Valentine's Day is Wednesday, and love is in the air. That's the good news.
The bad news is that unless you are already mated, it doesn't matter what that smell in the air is. Your chances of finding somebody up here in the Rim country are not all that great.
It has nothing to do with small towns or the law of supply and demand. It's all about the fact that we don't have a Home Depot.
According to a recent article in the New York Times, "Tales of love and romance are surfacing from Home Depots all over the country."
As evidence of the truth of this statement, the readers of "Delaware Today" magazine voted Home Depot one of the Top 10 places to meet men. Not too surprising, since men have always been attracted to guy places like lumber yards.
But it works the other way, too. Nasir Khan, a realtor who has asked out more than one woman he met at the Queens, N.Y., Home Depot, says a woman who is fixing something up usually has "...good life skills and good credit." Such women have the "can-do attitude" he's looking for.
Almost takes you back to the days when one of the primary attributes a man sought in a mate was whether she had big, strong milking hands, and a man was judged as much by how he handled a plow as his good looks.
One of the more touching Home Depot encounters is recounted by Mark Mensche, who works in the kitchen and bath department at the Flushing, N.Y. depot. Once when "a guy and a girl reached for the same sink...," he reports, it was "like love at first sight."
Another romantic moment occurred at a Home Depot in Wichita, Kan. There, a man proposed to a girl he had originally met at the store over the public address system.
So with no Home Depot here in the Rim country, and, we must admit, no near prospect of getting one, it's no wonder our economic boom is slowing and enrollment is dropping in our schools. But such bad news can hardly be accepted on hearsay alone.
And since scientific accuracy has always been a hallmark of "Around the Rim," we decided to conduct an official study of several businesses that might be considered the closest we have to a Home Depot. Being helpless romantics, our goal on the very eve of Valentine's Day was to prove that romance can indeed still happen in the Rim country.
I started with Payson Paint & Supply, because it seems to me those displays of thousands of paint chips would work like the meet-your-match personality questionnaires that are so big today. You know, if two people select the same shade of gray, that would be a sign of a match made in heaven, but brown and black just never go together.
Unfortunately, owner Eric Woods has been waiting 10 years for any sign of romance in his store. "Not a one," he reported. Maybe, he thinks, because when people come in, they're really focused on the project, or maybe even because they're not in the greatest mood because of what a painting project can entail.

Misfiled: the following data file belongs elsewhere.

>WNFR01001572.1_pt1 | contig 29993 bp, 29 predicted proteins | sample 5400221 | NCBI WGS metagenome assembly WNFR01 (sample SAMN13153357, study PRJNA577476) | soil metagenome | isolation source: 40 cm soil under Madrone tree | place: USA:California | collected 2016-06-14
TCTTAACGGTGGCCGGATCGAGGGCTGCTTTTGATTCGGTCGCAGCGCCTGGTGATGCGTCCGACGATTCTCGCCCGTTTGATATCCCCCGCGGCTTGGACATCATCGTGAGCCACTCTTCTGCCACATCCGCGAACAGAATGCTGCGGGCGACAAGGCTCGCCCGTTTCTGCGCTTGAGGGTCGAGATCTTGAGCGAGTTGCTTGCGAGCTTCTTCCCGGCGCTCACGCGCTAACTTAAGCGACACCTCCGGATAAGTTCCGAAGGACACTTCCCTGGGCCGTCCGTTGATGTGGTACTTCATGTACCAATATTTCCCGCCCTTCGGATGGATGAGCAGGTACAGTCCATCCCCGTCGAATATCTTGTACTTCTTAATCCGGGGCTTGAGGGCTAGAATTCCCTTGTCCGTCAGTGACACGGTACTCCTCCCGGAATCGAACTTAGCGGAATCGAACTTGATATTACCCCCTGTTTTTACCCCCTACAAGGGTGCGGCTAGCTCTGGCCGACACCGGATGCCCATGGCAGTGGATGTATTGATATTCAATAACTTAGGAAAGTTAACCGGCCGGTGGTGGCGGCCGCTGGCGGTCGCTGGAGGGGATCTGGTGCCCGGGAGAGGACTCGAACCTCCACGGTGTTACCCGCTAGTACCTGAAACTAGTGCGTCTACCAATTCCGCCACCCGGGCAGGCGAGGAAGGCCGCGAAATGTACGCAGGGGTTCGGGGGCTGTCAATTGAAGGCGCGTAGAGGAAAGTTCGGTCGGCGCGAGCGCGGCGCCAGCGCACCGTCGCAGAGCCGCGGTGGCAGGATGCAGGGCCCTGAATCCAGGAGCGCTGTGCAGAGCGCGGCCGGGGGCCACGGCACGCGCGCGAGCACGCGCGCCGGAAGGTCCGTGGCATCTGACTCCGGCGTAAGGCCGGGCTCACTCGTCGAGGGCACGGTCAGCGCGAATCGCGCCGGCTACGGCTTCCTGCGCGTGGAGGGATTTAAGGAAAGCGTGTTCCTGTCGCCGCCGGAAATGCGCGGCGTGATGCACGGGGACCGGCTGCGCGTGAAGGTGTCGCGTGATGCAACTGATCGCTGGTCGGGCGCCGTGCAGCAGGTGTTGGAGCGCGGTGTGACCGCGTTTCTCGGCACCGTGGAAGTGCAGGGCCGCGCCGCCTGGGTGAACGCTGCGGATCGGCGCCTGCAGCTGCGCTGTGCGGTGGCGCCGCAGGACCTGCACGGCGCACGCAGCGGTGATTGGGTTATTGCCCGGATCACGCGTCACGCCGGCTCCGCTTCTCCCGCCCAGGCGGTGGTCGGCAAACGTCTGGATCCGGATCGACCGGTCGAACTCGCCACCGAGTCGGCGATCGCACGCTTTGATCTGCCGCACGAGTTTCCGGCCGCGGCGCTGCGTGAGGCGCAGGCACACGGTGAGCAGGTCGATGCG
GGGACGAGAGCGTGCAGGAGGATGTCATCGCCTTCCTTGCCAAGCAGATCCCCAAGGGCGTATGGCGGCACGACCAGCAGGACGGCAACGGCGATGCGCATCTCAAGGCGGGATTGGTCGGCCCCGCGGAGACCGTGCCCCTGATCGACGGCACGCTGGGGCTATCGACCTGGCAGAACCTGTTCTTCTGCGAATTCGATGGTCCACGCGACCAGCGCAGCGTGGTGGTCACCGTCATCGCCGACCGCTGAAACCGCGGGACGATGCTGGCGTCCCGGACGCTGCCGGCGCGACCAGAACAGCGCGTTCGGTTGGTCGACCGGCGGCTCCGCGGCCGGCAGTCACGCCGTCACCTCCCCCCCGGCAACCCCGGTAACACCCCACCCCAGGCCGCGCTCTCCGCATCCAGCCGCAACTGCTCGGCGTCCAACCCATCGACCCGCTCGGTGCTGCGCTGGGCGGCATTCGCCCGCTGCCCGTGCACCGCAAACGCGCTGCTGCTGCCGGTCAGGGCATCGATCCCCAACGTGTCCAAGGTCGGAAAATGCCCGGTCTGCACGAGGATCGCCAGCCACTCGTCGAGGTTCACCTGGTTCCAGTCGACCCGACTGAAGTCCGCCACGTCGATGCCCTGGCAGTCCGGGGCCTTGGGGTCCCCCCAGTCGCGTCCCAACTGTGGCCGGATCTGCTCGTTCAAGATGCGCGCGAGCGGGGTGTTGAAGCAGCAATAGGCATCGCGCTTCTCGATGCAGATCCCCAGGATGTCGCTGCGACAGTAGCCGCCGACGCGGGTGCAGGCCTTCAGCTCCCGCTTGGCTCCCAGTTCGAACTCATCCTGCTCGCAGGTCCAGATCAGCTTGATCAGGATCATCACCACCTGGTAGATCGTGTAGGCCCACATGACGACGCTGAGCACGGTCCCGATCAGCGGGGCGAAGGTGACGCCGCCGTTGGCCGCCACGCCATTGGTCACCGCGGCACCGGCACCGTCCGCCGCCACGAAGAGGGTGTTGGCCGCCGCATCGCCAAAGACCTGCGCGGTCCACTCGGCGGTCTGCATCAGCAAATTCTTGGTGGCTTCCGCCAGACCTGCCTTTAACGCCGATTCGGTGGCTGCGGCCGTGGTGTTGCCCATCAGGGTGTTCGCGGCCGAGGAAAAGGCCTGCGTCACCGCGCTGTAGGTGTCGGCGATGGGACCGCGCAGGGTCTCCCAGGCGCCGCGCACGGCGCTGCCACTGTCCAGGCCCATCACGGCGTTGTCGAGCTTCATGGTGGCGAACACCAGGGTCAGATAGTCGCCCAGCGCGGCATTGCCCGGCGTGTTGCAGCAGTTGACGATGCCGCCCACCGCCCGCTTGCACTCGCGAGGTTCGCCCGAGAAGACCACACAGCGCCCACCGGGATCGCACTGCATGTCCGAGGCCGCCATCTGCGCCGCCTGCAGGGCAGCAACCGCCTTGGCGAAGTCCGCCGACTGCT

Surely a plumbing supply place would yield more encouraging results. After all, a lot of plumbing parts come clearly labeled "male" or "female." That would have to make it a lot easier for romantic novices.
But alas, Sparky Sparks reports that in his three years with Central Arizona Supply, no one has ever "met over a toilet." What's more, he says, their showroom really isn't big enough to have a bunch of salivating singles running around.
Down the road in Star Valley, the news was equally grim. Manager Jack Welnick can't remember a single romance beginning at Lumberman's Building Center in the 15 years he's been there.
But Welnick does see a possible marketing opportunity. "I never thought of it, but maybe we could set up a little bar in the corner, and have karaoke on Thursday nights," he said.
Finally, a call to John Patricia, 13-year owner of Ace Hardware in Payson, paid off to a point. While Patricia knew of no customer romances, two of his employees, a clerk and a cashier, met at Ace and eventually got married.
"We really made a big deal out of it," Patricia said. While they didn't get married in the store, "Everybody went to their wedding."
So our scientific survey produced three resounding nays and one marginal yea, overwhelming evidence that, to paraphrase Hillary Clinton, it takes a Home Depot.
I know what cynics are saying. Considering the very different natures of the male and female, maybe this is not such a bad thing. It could avoid a lot of arguments over toothpaste tubes and toilet seats.
But I think the skeptics are ignoring a problem that could, down the line, lead to a cataclysmic conclusion. If there is one thing we should remember from high school biology, it's that where men and women never meet, there will eventually be nobody left.
The city of Atlantis is a good example. Once that town sank, its citizens found it most inconvenient to meet and mate, and historians believe that's why it eventually became uninhabited.
Is it a stretch to imagine Payson as a ghost town, with creaking doors hanging from broken hinges, peeling paint, busted windows, and abandoned homes listing precariously?
But romantic hope springs eternal on and around Valentine's Day, so we must also look at the upside.
When all the people have left the Rim country for the fleshpots of the city, this place will eventually become ramshackle enough to be the perfect market for a mega home remodeling center, like, oh, say, Home Depot.
Gentlemen, start your power tools.